Use of English

a lot

Two words.

Note: See this enlightening cartoon on the subject.

grammar, spelling

a or an before H?

Use an before a silent H: an heir, an hour, an honest politician, an honorary consul; use a before an aspirated H: a hero, a hotel, a historian (but don't change a direct quote if the speaker says, for example, "an historic"). With abbreviations, be guided by pronunciation: an LSE student, a CERN student


abbreviations and acronyms

Do not use full points in abbreviations, or spaces between initials, including those in proper names:

US, eg, 4am, M&S, WE Weber, WH Smith, etc.


absolute zero

Not "the absolute zero".

-273.15°C or 0 K.

The apparatus was cooled to near absolute zero to ensure the electronics were in a superconducting state



Spell out the name at first mention, then abbreviate in brackets. Only use capital letters if it is the only machine with that name in the world.

This synchrocyclotron (SC) was built in 1957, whereas the Large Hadron Collider (LHC) was completed in 2009. The SC accelerates ions…



Include all accents in French, German, Portuguese, Spanish and Irish Gaelic words. But for words that have been assimilated into English (café, résumé) follow OED.

Note that capital letters in French also take an accent so état membre becomes État membre. 



For both sexes, never actress.


Administrative Circular

Follow the style dictated by the HR website, as this is where people will find the documents. 

Capital letters, No. then a space followed by a digit, open bracket, "Rev", stop, space, digit, close brackets. See below: 

Administrative Circular No. 25 (Rev. 3)



No hyphen is normally needed between an adverb and the adjective it modifies:

a hotly contested result

a constantly evolving theory

To avoid ambiguity, a hyphen is needed after adverbs such as “ill” and “well” that have the same spelling as the corresponding adjective, as in

a well-dressed man

an ill-considered reply

No hyphen is needed if the adverbial phrase comes after the noun, as in

the man was well dressed


Alpha Magnetic Spectrometer

Not Alphamagnetic Spectrometer.

physics, spelling, style

am and pm

See time


ampersand (&)

Don't use them, even in headlines. 


  • certain company names – Smith & Jones Consulting
  • when artistic considerations dictate – on a logo, for example 
  • academic references – (Grant & Smith, 1998)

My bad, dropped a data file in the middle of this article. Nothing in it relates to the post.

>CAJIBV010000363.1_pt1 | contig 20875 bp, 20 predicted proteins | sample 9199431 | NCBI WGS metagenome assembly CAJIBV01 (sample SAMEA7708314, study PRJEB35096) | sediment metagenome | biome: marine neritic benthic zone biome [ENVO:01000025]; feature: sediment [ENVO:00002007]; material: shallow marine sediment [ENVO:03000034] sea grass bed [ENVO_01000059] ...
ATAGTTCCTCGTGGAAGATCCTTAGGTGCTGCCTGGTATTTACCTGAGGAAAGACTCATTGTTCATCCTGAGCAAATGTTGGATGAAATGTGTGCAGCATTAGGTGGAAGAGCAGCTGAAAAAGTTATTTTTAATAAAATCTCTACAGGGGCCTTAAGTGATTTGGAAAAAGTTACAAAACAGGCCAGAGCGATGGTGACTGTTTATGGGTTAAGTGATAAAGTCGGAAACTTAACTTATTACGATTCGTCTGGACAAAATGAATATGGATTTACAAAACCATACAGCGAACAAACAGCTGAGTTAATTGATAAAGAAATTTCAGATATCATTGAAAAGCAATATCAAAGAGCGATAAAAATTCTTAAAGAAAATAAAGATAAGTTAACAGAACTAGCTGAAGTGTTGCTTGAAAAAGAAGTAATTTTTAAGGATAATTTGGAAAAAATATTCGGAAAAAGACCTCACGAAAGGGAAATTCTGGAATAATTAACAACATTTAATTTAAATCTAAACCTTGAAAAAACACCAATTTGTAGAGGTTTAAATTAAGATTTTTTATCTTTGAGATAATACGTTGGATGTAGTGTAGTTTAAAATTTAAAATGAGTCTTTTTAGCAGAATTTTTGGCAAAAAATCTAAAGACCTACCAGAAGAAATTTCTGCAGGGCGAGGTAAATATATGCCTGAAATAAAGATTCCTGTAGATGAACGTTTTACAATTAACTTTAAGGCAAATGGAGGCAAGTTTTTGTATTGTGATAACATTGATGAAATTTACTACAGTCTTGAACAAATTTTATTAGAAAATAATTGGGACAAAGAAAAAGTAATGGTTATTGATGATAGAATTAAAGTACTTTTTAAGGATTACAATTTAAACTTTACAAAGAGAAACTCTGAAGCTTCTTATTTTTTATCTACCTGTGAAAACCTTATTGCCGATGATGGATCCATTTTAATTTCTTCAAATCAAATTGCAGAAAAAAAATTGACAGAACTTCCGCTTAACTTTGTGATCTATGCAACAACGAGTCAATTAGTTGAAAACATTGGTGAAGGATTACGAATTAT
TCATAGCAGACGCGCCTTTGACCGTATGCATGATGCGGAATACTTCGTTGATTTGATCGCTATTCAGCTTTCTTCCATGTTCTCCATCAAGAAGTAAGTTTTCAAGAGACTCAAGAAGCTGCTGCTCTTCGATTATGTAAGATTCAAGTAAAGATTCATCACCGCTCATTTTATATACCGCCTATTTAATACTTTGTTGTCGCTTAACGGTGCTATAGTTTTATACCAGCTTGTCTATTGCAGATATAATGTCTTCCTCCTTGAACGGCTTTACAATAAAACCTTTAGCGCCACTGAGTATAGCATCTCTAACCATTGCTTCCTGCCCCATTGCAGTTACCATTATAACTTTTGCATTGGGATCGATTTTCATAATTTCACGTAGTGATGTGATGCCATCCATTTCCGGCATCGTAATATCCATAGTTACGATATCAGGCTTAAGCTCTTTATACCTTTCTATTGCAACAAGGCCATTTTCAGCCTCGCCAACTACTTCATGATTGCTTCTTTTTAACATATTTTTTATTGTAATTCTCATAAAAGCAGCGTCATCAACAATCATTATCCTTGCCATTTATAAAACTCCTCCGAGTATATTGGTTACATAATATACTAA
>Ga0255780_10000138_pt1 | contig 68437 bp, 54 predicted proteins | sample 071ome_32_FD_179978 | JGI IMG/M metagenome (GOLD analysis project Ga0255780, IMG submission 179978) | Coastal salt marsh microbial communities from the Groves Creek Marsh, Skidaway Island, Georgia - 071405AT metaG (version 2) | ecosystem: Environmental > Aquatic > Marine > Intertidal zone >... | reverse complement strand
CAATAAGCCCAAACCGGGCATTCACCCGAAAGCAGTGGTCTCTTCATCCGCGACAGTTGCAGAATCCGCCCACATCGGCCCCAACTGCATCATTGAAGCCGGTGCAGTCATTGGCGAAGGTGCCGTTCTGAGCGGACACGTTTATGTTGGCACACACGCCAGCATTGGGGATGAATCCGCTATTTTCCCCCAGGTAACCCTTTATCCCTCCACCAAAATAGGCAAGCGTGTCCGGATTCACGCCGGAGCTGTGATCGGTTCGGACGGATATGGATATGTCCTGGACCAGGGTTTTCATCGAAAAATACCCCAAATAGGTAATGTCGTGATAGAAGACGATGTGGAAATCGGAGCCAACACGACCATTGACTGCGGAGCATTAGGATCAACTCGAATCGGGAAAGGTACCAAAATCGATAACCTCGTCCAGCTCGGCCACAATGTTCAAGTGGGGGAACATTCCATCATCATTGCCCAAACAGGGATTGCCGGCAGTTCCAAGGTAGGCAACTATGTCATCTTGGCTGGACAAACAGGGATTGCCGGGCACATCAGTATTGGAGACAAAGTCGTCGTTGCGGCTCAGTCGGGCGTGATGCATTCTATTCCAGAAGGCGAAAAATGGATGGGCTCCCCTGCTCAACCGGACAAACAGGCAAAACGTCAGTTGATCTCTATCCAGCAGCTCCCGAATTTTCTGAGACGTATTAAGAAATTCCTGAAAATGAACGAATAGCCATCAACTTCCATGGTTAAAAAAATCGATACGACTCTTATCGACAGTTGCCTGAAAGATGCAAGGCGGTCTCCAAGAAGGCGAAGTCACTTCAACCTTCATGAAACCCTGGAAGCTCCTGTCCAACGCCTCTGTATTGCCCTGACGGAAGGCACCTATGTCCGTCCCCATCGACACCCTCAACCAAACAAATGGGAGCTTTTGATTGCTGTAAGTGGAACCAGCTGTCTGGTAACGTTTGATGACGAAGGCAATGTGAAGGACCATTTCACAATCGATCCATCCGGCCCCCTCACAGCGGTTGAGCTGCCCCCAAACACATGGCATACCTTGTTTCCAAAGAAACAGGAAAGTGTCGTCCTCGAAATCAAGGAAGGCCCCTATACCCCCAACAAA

punctuation, style


An important exception to the ize rule

spelling, style


Not anti-atom. Likewise antiparticle, antihydrogen, antineutrino, etc.

See antimatter

spelling, style


Not anti-matter. Likewise antiparticle, antihydrogen, antineutrino, etc.

See particles

spelling, style


Use the full word. Preferable to "about".

Don't abbreviate to "approx.", or worse, the symbol  "~".

The luminosity of the LHC has increased by approximately 16% over the last two months.



Symbol b.

A unit of area. A barn is 10−28 m2 (100 fm2), about the cross-sectional area of a uranium nucleus.

A barn expresses the cross section of any scattering process, which relates to the probability of interaction between small particles.

Sample size at CERN is often expressed in femtobarns and luminosity is expressed in inverse femtobarns.

physics, style


Adjective: baryonic

A subatomic particle, such as a nucleon or hyperon, that has a mass equal to or greater than that of a proton.



One word.

Note that the competition at CERN for high-school students is called Beamline for Schools – capital "B" and capital "S".

grammar, spelling


One word. See beamline


Big Bang

Upper case

physics, style


Means a thousand million, 109

See trillion

physics, style


The prefix bio takes no hyphen. So,







See footnotes



A subatomic particle, such as a photon, which has zero or integral spin and follows a statistical description given by SN Bose and Einstein.


brackets ( ) [ ]

Follow ODE's advice on brackets, copied here below:

There are two main types of brackets.

Round brackets

Round brackets (also called parentheses) are mainly used to separate off information that isn’t essential to the meaning of the rest of the sentence. If you removed the bracketed material the sentence would still make perfectly good sense. For example: 

Mount Everest (8848 metres) is the highest mountain in the world.

grammar, punctuation

Brout-Englert-Higgs mechanism

Not "Higgs mechanism" or "Higgs-Brout-Englert" mechanism. 

See Higgs boson


capital letters

Use minimal capitalization. A heading starts with a capital, but other words should not be capped up, unless they are proper nouns. If in doubt, choose lower case.

Exceptions include: our Sun, Earth (the planet), and our Solar System, but not universe, moon, earthquake, earth (the soil).

Use a capital letter when you are writing the names of people, languages, places, and words relating to them:

Africa, African
Buddha, Buddhism
Shakespeare, Shakespearean